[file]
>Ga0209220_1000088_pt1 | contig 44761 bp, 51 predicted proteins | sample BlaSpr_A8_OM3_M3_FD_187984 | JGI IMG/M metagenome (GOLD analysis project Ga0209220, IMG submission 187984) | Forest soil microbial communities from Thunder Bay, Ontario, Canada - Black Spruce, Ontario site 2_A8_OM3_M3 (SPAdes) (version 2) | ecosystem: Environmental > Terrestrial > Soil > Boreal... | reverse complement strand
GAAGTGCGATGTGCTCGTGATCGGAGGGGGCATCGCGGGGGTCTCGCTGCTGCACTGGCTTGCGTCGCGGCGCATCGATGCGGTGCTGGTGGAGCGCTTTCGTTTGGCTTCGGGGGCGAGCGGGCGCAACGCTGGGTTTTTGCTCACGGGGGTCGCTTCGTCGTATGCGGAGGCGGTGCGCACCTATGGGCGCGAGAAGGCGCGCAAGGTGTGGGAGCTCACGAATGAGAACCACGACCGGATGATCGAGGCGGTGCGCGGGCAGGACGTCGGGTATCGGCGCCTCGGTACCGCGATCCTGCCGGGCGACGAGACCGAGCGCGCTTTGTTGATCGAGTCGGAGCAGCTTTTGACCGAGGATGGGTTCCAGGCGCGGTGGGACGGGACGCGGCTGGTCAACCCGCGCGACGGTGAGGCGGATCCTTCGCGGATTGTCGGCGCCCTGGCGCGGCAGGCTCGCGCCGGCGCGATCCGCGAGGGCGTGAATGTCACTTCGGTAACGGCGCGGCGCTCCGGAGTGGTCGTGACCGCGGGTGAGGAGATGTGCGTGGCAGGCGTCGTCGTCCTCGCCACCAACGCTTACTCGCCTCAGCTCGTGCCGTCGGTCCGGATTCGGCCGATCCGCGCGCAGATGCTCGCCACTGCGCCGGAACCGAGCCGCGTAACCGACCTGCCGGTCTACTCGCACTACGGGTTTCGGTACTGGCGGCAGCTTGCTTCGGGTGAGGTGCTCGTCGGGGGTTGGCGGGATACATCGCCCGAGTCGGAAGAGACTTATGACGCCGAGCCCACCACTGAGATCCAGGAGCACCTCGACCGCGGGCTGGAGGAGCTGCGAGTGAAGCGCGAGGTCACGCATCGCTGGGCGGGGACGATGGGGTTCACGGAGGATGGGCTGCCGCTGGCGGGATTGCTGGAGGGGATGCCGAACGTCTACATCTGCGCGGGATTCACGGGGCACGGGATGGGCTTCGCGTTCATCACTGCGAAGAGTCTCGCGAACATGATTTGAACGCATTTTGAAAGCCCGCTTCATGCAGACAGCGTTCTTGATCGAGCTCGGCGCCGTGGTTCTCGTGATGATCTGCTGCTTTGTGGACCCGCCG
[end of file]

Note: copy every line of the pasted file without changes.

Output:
>Ga0209220_1000088_pt1 | contig 44761 bp, 51 predicted proteins | sample BlaSpr_A8_OM3_M3_FD_187984 | JGI IMG/M metagenome (GOLD analysis project Ga0209220, IMG submission 187984) | Forest soil microbial communities from Thunder Bay, Ontario, Canada - Black Spruce, Ontario site 2_A8_OM3_M3 (SPAdes) (version 2) | ecosystem: Environmental > Terrestrial > Soil > Boreal... | reverse complement strand
GAAGTGCGATGTGCTCGTGATCGGAGGGGGCATCGCGGGGGTCTCGCTGCTGCACTGGCTTGCGTCGCGGCGCATCGATGCGGTGCTGGTGGAGCGCTTTCGTTTGGCTTCGGGGGCGAGCGGGCGCAACGCTGGGTTTTTGCTCACGGGGGTCGCTTCGTCGTATGCGGAGGCGGTGCGCACCTATGGGCGCGAGAAGGCGCGCAAGGTGTGGGAGCTCACGAATGAGAACCACGACCGGATGATCGAGGCGGTGCGCGGGCAGGACGTCGGGTATCGGCGCCTCGGTACCGCGATCCTGCCGGGCGACGAGACCGAGCGCGCTTTGTTGATCGAGTCGGAGCAGCTTTTGACCGAGGATGGGTTCCAGGCGCGGTGGGACGGGACGCGGCTGGTCAACCCGCGCGACGGTGAGGCGGATCCTTCGCGGATTGTCGGCGCCCTGGCGCGGCAGGCTCGCGCCGGCGCGATCCGCGAGGGCGTGAATGTCACTTCGGTAACGGCGCGGCGCTCCGGAGTGGTCGTGACCGCGGGTGAGGAGATGTGCGTGGCAGGCGTCGTCGTCCTCGCCACCAACGCTTACTCGCCTCAGCTCGTGCCGTCGGTCCGGATTCGGCCGATCCGCGCGCAGATGCTCGCCACTGCGCCGGAACCGAGCCGCGTAACCGACCTGCCGGTCTACTCGCACTACGGGTTTCGGTACTGGCGGCAGCTTGCTTCGGGTGAGGTGCTCGTCGGGGGTTGGCGGGATACATCGCCCGAGTCGGAAGAGACTTATGACGCCGAGCCCACCACTGAGATCCAGGAGCACCTCGACCGCGGGCTGGAGGAGCTGCGAGTGAAGCGCGAGGTCACGCATCGCTGGGCGGGGACGATGGGGTTCACGGAGGATGGGCTGCCGCTGGCGGGATTGCTGGAGGGGATGCCGAACGTCTACATCTGCGCGGGATTCACGGGGCACGGGATGGGCTTCGCGTTCATCACTGCGAAGAGTCTCGCGAACATGATTTGAACGCATTTTGAAAGCCCGCTTCATGCAGACAGCGTTCTTGATCGAGCTCGGCGCCGTGGTTCTCGTGATGATCTGCTGCTTTGTGGACCCGCCG